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Angular velocity of a solid disk

  1. Jul 16, 2014 #1
    1. The problem statement, all variables and given/known data

    A solid disk is spinning around it center with an angular velocity of 35.0 rad/s. The disk has a mass of 3.6kg and a radius of .50m. You drop a thin ring with the same radius and a mass on the disk along the same center of rotation. What is the angular velocity of the disk and ring?

    2. Relevant equations
    Id= 1/2mR^2
    Ir=mR^2
    w=vf/R


    3. The attempt at a solution

    Id=1/2(3.6kg)(.50)^2 =.45 kg m/s
    Ir= (3.6)(.50)^2= .90

    W= (I'd+Ir)/ R
    = (.45+.90)/(.50)
    =2.7 rad/s

    Is that the correct answer?
     
  2. jcsd
  3. Jul 16, 2014 #2

    Nathanael

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    w stands for angular velocity right?

    That's the relationship between linear velocity (at a distance R) and angular velocity.



    For this problem you'll want to use conservation of angular momentum.
     
  4. Jul 16, 2014 #3
    Would it be Li=Lf= i(wf)
     
  5. Jul 16, 2014 #4

    Nathanael

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    Yes, it would be [itex]L_i=L_f[/itex] (initial angular momentum = final angular momentum)

    So what is the initial angular momentum? What then changes? And what does this change do to the angular velocity?
     
  6. Jul 16, 2014 #5
    The initial is 35 rad/s aNd nothing changes because the second object is has the same mass and radius. Therefore would the finial be 35 as well?
     
  7. Jul 16, 2014 #6

    Nathanael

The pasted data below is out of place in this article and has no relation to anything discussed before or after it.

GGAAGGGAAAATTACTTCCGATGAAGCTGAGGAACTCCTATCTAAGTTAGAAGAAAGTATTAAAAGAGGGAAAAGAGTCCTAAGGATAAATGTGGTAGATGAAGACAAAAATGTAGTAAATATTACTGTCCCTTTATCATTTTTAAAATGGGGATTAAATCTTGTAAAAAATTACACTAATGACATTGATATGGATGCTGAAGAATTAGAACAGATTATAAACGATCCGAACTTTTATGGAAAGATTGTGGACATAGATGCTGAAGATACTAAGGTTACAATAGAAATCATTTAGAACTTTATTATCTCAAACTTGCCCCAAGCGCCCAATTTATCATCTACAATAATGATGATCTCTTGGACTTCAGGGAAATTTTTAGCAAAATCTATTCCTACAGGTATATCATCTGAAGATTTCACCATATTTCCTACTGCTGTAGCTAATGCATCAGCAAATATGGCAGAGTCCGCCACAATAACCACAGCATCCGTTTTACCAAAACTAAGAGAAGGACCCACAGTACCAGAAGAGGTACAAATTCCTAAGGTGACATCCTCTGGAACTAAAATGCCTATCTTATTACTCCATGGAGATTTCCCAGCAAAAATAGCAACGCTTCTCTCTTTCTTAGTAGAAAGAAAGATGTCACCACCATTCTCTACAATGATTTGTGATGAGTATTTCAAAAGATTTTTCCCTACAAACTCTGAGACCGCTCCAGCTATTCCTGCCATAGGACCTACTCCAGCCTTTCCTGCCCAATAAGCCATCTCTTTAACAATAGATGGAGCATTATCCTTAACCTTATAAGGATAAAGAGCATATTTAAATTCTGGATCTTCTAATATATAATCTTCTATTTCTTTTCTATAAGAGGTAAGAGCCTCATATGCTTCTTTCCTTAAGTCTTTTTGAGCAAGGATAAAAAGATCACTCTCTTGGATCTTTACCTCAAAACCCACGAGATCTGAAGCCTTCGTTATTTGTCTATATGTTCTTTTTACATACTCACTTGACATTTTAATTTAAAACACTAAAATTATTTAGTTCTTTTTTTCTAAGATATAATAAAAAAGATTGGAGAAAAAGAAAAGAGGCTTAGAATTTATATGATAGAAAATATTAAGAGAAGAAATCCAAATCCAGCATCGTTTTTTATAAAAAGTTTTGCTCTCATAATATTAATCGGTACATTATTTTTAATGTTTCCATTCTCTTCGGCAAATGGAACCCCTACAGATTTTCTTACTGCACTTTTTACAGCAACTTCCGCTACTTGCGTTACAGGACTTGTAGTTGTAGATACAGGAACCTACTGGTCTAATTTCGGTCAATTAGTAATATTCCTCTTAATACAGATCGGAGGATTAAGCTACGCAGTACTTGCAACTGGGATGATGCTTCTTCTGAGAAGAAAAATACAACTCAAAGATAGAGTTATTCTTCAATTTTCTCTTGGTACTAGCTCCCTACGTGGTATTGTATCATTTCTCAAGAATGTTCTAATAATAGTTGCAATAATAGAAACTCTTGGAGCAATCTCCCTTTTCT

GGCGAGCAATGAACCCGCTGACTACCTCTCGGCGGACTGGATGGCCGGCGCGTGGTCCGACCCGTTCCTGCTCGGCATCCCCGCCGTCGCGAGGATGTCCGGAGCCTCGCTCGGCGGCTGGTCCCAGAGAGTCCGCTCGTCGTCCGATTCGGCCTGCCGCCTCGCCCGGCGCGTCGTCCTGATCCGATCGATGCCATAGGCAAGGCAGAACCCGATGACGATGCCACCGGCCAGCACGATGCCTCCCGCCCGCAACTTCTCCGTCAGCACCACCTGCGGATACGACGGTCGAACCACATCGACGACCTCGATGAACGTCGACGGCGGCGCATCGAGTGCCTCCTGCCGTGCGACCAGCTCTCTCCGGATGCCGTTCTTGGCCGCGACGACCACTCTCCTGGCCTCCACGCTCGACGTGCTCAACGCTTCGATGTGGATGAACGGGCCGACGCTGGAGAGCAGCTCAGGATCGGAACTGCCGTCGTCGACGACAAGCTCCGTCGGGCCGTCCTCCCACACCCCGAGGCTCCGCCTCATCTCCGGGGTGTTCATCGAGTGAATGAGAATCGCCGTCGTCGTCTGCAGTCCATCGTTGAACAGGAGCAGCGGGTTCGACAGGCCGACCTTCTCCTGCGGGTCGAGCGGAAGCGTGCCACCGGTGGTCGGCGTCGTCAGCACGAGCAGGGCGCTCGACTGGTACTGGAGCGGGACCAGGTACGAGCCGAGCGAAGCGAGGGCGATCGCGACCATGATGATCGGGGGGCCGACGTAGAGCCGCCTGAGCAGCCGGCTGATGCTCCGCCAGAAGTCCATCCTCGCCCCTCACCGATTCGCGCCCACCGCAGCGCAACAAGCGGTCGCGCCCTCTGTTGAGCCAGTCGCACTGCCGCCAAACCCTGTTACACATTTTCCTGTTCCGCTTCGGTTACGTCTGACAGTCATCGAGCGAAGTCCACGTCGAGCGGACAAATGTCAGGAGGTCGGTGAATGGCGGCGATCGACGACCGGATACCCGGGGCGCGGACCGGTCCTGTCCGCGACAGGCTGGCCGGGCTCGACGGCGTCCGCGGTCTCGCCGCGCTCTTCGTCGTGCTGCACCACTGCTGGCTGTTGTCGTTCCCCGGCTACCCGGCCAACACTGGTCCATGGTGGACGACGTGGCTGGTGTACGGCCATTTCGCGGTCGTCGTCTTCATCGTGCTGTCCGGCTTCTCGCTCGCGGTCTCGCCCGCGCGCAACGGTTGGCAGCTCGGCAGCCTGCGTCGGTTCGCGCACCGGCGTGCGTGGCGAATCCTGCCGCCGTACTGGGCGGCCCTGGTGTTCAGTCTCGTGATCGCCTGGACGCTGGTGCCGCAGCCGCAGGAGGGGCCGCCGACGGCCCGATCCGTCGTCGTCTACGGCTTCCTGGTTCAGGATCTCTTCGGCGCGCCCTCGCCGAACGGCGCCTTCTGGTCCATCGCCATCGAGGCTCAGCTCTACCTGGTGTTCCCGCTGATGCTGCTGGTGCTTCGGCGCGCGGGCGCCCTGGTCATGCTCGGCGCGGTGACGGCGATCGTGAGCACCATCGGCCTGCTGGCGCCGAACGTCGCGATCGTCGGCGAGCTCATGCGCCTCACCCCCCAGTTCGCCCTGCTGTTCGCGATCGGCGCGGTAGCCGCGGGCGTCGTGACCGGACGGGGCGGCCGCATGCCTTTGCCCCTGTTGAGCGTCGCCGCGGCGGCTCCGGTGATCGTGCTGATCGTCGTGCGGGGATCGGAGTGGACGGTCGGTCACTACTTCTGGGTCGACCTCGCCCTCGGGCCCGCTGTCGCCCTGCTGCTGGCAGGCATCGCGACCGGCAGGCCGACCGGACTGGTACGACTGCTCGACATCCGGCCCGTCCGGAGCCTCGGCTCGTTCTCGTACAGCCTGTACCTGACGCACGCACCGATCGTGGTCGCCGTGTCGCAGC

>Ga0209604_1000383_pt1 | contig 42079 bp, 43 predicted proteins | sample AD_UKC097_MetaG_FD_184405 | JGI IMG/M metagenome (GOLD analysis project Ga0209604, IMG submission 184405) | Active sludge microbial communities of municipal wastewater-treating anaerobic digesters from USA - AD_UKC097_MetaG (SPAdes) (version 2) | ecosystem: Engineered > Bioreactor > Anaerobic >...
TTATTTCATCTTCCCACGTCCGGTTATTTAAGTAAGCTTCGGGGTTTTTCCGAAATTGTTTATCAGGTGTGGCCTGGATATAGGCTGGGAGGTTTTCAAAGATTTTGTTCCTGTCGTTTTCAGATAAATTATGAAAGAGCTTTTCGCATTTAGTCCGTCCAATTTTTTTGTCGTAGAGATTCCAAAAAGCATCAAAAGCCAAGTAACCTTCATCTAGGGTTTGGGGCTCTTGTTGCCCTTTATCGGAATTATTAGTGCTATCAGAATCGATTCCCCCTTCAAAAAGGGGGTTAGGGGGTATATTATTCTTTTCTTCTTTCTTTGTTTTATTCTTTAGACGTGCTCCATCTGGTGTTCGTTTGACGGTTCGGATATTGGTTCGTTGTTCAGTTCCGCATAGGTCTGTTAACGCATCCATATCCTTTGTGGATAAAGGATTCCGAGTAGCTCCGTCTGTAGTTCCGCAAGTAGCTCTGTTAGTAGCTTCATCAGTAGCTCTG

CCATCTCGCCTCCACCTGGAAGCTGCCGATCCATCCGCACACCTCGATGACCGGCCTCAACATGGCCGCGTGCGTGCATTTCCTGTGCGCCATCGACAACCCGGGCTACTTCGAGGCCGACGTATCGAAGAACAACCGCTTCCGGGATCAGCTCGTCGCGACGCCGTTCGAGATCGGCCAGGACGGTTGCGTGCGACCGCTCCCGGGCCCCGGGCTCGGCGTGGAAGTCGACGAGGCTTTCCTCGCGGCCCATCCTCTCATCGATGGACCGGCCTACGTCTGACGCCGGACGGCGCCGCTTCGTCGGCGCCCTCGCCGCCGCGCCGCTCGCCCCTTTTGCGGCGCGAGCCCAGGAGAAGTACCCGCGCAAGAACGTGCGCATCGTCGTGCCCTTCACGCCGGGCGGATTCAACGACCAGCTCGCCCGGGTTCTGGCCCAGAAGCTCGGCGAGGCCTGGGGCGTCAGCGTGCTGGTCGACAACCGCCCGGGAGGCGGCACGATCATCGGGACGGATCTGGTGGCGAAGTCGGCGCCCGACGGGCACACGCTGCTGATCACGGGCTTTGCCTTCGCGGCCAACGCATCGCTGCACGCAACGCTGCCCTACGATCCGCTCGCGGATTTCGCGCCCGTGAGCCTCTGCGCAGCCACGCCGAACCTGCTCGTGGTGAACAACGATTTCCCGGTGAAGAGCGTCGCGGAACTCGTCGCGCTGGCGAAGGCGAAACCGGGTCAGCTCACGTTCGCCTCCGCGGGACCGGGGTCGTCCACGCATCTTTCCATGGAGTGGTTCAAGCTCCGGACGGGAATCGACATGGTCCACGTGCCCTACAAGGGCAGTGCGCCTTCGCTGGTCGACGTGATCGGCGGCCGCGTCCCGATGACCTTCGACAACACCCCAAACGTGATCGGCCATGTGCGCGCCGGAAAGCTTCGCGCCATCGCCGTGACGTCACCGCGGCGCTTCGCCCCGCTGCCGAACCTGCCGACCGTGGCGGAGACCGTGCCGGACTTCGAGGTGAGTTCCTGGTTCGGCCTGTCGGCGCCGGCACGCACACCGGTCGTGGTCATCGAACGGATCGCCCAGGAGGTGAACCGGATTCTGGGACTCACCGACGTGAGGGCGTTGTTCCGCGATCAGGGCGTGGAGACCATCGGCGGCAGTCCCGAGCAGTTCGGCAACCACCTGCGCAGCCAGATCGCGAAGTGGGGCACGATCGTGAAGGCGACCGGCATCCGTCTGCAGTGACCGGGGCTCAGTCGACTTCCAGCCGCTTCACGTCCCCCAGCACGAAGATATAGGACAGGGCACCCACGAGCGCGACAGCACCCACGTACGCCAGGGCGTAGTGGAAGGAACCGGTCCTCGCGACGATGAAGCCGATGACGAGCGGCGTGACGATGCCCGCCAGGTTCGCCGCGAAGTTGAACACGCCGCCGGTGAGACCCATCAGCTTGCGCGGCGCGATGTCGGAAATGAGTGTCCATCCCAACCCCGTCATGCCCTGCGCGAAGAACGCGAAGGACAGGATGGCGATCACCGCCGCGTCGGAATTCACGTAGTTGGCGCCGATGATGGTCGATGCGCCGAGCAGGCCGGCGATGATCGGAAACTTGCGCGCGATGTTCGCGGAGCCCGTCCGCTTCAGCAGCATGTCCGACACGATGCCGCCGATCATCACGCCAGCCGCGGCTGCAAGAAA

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    35 rad/s is the initial angular velocity, but it is not the same as the initial angular momentum.

    Angular momentum is conserved, not angular velocity.
     
  8. Jul 16, 2014 #7
    So it would be L= I times w

    Since I solved for IDisk and Iring, would I add those two up and mutiple by w?
     
  9. Jul 16, 2014 #8

    Nathanael

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    What would be your reasoning for doing that?

    You know [itex]I_i[/itex] and [itex]ω_i[/itex] and [itex]I_f[/itex] so how can you solve for [itex]ω_f[/itex]?


    (Check posts #3 and #4)
     
  10. Jul 16, 2014 #9
    ((Id)(wd)+(Ir)(wr)) / R
    = answer

    Wf=w initial - answer
    And that would give me the final angular vel?
     
  11. Jul 17, 2014 #10

    Nathanael

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    I'm not sure where you're getting these equations.

    If:
    [itex]L_i=L_f[/itex]

    Then:
    [itex]I_iω_i=I_fω_f[/itex]


    So what is the final rotational inertia?
     
  12. Jul 17, 2014 #11
    I'm a little confused because I solved for the iRing and the iDisk but no I don't know where to plug it in
     
  13. Jul 17, 2014 #12

    Nathanael

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    iDisk is the initial rotational inertia right?

    And after the ring is added, it still has that initial rotational inertia, but now it also has an additional rotational inertia from the ring (iRing)

    How would you write that in math?
     
  14. Jul 17, 2014 #13
    So would it be (.45)(2.7rad/s)=(.45+.90)(Wf)?
     
  15. Jul 17, 2014 #14

    Nathanael

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    Very close, but where did you get 2.7 rad/s?
     
  16. Jul 17, 2014 #15
    I got 2.7 from the first post so would it be (.45)(35m/s)=(.45+.90)(Wf)?
     
  17. Jul 17, 2014 #16

    Nathanael

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    Yes, it would be that.

    Now just solve for the final angular velocity and you're done!
     
  18. Jul 17, 2014 #17
    THANK YOU! Very much appreciated Nathanael
     
  19. Jul 17, 2014 #18

    Nathanael

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    No problem, and welcome to the physics forums!
     
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